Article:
A mutual fund class D share is a less-common type of mutual fund share that usually doesn't have a front- or back-end transaction fee. Because of its lower costs, it's a good investment option for do-it-yourself investors.
When you see the capital letter D at the end of the mutual fund's name, it means you are looking at the D class of shares. If you're like most investors, you may not know exactly how D shares can be beneficial or whether you should consider other share classes of mutual funds. Learn more about how class D shares work and when you might want to invest in them.
Definition and Example of Mutual Fund Class D Shares
Class D mutual funds can be similar to no-load funds in that they are a mutual fund share class that was created as an alternative to the traditional and more common A-share, B-share, and C-share funds that are front-load, back-load, or level-load, respectively.
With investments, the "load' is the transaction fee, and the other term describes when it happens. "Front load" means the fee happens when you purchase shares, "back-load" fees happen when you sell, and "level-load" funds charge a percentage throughout the year.
The purpose of loads is to compensate an investment advisor for providing investment advice. Therefore, the only time paying a load can make sense is if you are using an investment advisor. If you are a do-it-yourself investor, you should always try to avoid paying a load.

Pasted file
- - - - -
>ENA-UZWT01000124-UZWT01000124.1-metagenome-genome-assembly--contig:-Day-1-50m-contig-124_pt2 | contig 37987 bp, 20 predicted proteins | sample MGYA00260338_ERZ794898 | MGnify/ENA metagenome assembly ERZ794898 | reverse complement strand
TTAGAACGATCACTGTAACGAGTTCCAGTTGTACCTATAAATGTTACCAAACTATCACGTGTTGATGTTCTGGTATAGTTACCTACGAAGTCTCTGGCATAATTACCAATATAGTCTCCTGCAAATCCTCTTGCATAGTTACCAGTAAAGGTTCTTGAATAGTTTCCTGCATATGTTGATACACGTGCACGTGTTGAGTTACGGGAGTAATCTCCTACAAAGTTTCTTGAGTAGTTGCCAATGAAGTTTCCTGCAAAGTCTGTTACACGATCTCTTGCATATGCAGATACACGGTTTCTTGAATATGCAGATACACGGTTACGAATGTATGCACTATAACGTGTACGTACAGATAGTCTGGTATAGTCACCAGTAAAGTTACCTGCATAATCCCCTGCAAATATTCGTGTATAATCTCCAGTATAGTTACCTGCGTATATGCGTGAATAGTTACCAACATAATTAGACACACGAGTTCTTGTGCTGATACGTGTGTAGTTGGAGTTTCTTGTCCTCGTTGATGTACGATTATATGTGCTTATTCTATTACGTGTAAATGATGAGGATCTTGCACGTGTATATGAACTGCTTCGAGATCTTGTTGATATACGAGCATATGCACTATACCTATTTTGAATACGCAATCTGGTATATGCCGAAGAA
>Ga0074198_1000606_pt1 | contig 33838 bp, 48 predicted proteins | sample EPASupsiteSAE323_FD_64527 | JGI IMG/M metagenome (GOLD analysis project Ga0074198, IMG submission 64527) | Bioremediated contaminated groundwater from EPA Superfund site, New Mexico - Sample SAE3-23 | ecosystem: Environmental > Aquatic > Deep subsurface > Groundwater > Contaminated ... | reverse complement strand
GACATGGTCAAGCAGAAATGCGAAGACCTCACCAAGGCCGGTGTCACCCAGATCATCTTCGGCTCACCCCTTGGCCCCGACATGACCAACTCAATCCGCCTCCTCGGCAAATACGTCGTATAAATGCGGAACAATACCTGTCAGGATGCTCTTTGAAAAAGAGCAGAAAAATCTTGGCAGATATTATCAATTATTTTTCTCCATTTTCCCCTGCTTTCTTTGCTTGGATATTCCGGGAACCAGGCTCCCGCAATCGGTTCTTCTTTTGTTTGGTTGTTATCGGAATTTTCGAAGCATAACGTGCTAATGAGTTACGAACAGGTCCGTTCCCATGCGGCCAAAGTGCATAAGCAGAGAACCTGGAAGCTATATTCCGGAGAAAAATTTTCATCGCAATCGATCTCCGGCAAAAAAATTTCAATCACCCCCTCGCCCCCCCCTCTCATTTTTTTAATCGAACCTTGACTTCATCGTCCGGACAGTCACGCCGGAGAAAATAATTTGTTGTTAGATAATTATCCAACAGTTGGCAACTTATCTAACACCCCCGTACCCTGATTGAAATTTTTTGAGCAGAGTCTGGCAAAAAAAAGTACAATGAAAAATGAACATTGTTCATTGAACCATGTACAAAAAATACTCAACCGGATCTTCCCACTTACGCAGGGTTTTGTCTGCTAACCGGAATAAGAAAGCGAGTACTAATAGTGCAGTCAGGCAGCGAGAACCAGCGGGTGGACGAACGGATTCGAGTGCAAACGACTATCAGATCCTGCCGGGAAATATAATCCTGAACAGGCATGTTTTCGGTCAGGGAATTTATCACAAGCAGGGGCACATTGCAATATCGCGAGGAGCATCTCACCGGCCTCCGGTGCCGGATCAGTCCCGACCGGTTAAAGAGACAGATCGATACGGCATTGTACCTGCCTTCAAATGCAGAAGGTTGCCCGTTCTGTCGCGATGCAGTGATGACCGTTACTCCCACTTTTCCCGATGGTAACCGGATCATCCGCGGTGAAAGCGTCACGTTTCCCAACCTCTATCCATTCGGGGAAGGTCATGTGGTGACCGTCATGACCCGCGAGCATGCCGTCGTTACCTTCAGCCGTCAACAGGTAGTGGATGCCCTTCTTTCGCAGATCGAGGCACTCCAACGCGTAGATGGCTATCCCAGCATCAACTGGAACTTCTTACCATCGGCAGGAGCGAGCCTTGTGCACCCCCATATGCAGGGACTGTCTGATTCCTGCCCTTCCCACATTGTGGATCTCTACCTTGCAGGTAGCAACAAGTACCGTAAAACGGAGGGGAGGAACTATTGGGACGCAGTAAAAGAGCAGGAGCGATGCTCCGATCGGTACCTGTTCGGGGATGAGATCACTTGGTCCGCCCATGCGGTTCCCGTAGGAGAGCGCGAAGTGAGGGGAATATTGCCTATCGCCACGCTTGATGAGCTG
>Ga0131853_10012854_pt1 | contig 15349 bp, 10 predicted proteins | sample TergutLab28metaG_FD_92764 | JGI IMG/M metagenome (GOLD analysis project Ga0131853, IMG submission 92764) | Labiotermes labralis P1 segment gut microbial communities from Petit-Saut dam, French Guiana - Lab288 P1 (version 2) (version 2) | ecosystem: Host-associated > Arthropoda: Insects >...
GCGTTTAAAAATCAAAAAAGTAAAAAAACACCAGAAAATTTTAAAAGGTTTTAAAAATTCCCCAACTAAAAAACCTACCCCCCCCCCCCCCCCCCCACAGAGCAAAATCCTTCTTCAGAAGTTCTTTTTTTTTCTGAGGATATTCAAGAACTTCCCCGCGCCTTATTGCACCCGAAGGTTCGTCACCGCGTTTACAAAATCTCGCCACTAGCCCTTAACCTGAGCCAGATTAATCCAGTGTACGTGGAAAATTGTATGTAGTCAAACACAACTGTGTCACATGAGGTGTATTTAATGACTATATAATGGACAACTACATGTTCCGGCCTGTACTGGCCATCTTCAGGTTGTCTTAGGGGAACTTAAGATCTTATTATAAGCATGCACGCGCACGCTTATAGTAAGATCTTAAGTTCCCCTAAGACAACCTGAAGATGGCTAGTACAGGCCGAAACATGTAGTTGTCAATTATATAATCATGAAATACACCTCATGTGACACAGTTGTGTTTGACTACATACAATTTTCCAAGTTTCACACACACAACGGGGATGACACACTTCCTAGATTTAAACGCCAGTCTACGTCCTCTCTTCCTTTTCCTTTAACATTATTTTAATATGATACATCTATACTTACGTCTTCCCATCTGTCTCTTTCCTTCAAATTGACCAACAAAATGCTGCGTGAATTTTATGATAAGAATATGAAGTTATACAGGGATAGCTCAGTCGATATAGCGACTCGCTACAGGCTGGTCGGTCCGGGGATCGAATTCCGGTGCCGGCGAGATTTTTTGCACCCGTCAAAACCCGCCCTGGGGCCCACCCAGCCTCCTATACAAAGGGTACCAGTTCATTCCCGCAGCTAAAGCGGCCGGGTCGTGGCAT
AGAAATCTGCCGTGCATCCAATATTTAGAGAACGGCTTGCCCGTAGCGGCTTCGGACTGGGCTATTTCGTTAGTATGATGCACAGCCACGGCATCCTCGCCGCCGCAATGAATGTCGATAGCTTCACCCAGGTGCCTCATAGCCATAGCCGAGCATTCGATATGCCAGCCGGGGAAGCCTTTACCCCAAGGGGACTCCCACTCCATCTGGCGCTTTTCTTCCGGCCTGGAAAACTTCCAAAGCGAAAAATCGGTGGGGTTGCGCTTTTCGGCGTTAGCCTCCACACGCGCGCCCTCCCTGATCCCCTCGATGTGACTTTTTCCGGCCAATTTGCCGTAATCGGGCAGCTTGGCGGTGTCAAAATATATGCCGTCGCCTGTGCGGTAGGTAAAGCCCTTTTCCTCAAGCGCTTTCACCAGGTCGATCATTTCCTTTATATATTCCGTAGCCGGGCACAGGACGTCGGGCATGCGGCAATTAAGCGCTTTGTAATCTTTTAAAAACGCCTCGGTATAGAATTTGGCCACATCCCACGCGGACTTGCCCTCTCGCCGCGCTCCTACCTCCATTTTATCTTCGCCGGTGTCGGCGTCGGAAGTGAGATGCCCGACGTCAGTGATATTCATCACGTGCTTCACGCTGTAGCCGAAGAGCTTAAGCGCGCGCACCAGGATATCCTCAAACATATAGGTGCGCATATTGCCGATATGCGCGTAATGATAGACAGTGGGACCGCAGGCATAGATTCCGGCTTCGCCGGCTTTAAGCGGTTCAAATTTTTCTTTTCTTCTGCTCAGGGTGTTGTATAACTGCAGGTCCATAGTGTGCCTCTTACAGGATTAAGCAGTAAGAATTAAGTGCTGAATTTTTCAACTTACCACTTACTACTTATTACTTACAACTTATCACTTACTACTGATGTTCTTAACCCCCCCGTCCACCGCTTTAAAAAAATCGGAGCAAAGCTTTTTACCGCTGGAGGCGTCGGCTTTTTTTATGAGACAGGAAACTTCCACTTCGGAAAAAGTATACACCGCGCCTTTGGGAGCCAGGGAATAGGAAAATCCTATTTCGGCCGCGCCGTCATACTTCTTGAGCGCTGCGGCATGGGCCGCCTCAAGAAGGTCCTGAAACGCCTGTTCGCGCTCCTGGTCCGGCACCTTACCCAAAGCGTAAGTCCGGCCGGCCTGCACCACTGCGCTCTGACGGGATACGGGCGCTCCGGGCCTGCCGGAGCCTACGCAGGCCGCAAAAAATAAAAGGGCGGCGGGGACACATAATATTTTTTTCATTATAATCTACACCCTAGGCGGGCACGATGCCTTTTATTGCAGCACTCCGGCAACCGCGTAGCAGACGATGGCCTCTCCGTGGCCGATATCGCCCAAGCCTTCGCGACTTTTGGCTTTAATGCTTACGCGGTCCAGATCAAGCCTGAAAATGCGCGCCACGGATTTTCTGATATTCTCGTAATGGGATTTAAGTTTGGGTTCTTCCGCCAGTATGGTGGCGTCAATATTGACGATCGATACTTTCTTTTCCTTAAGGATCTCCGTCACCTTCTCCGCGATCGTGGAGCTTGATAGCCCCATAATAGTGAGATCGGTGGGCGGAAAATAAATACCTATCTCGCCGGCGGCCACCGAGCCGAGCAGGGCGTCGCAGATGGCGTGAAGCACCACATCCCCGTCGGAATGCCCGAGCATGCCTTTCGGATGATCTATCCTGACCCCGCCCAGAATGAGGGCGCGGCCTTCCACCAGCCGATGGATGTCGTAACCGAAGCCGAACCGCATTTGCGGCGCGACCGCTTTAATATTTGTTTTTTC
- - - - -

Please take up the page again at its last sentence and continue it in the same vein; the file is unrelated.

Most funds that are A-share, B-share, or C-share class are sold through a broker. Some mutual fund companies created the D-share class of funds to accommodate the demand for no-load versions of the more popular funds.
One of the most widely held D share mutual funds is PIMCO Real Return D. Compared to PIMCO Real Return A, PIMCO Real Return B, and PIMCO Real Return C, the D-share class is the only one with no load, and it has the lowest net expense ratio. You'll find similar options through other major investment management firms.
How Mutual Fund Class D Shares Work
Class D shares are not as widely available as other classes and are often designed for the DIY investor purchasing shares online. Because there is usually no load, they are less profitable for brokers than other shares, so brokers won't sell them directly.
In most cases, no-load funds have lower average expense ratios than load funds. Lower expenses generally translate into higher returns, because any expenses to manage the mutual fund portfolio come directly out of the gross returns of the fund.
Keep in mind that D share funds are not the same as load-waived funds, which are usually A-share funds where the front load is waived. Load-waived funds will have an "LW" at the end of their name.
Mutual fund purists might not recognize a D-share fund as a true no-load fund, which does not have any share class letter or descriptor at the end of the fund name, but D shares normally do not charge any load. Sometimes, they may charge a level load fee (for example, 1% per year), but that is not typical.
The type of mutual fund share that works best for you depends on your own investing goals and the size of your portfolio. If you do plan on doing some DIY investing, it's worth looking into Class D shares as an option.
- Mutual fund class D shares are types of shares that do not typically have an upfront or back-end transaction fee.
- They're not as widely available as Class A, B, or C shares but they are a good option for DIY investors.
- You can usually find them for sale from major investing firms with a D at the end of their name.